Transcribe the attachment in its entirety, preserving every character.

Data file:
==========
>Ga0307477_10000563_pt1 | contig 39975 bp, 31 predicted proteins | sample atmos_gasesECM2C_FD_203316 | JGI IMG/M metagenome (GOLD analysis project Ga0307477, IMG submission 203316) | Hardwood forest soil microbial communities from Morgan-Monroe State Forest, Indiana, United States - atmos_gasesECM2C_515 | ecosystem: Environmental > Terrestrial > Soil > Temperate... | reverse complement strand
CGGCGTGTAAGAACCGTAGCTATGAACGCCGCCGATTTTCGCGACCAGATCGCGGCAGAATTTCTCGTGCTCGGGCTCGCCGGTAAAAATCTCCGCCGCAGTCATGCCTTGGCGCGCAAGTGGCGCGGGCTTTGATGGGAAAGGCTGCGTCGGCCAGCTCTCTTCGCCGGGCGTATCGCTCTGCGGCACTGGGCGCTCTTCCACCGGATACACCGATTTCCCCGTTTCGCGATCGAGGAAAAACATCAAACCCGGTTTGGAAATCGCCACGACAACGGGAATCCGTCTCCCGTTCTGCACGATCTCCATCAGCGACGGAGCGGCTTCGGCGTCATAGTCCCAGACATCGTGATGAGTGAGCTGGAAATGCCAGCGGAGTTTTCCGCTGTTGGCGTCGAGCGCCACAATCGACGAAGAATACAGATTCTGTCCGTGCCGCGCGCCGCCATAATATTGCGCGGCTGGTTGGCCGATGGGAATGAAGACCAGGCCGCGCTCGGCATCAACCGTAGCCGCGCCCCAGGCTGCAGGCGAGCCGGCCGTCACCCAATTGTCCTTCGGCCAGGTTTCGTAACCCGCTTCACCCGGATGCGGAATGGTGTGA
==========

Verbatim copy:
>Ga0307477_10000563_pt1 | contig 39975 bp, 31 predicted proteins | sample atmos_gasesECM2C_FD_203316 | JGI IMG/M metagenome (GOLD analysis project Ga0307477, IMG submission 203316) | Hardwood forest soil microbial communities from Morgan-Monroe State Forest, Indiana, United States - atmos_gasesECM2C_515 | ecosystem: Environmental > Terrestrial > Soil > Temperate... | reverse complement strand
CGGCGTGTAAGAACCGTAGCTATGAACGCCGCCGATTTTCGCGACCAGATCGCGGCAGAATTTCTCGTGCTCGGGCTCGCCGGTAAAAATCTCCGCCGCAGTCATGCCTTGGCGCGCAAGTGGCGCGGGCTTTGATGGGAAAGGCTGCGTCGGCCAGCTCTCTTCGCCGGGCGTATCGCTCTGCGGCACTGGGCGCTCTTCCACCGGATACACCGATTTCCCCGTTTCGCGATCGAGGAAAAACATCAAACCCGGTTTGGAAATCGCCACGACAACGGGAATCCGTCTCCCGTTCTGCACGATCTCCATCAGCGACGGAGCGGCTTCGGCGTCATAGTCCCAGACATCGTGATGAGTGAGCTGGAAATGCCAGCGGAGTTTTCCGCTGTTGGCGTCGAGCGCCACAATCGACGAAGAATACAGATTCTGTCCGTGCCGCGCGCCGCCATAATATTGCGCGGCTGGTTGGCCGATGGGAATGAAGACCAGGCCGCGCTCGGCATCAACCGTAGCCGCGCCCCAGGCTGCAGGCGAGCCGGCCGTCACCCAATTGTCCTTCGGCCAGGTTTCGTAACCCGCTTCACCCGGATGCGGAATGGTGTGA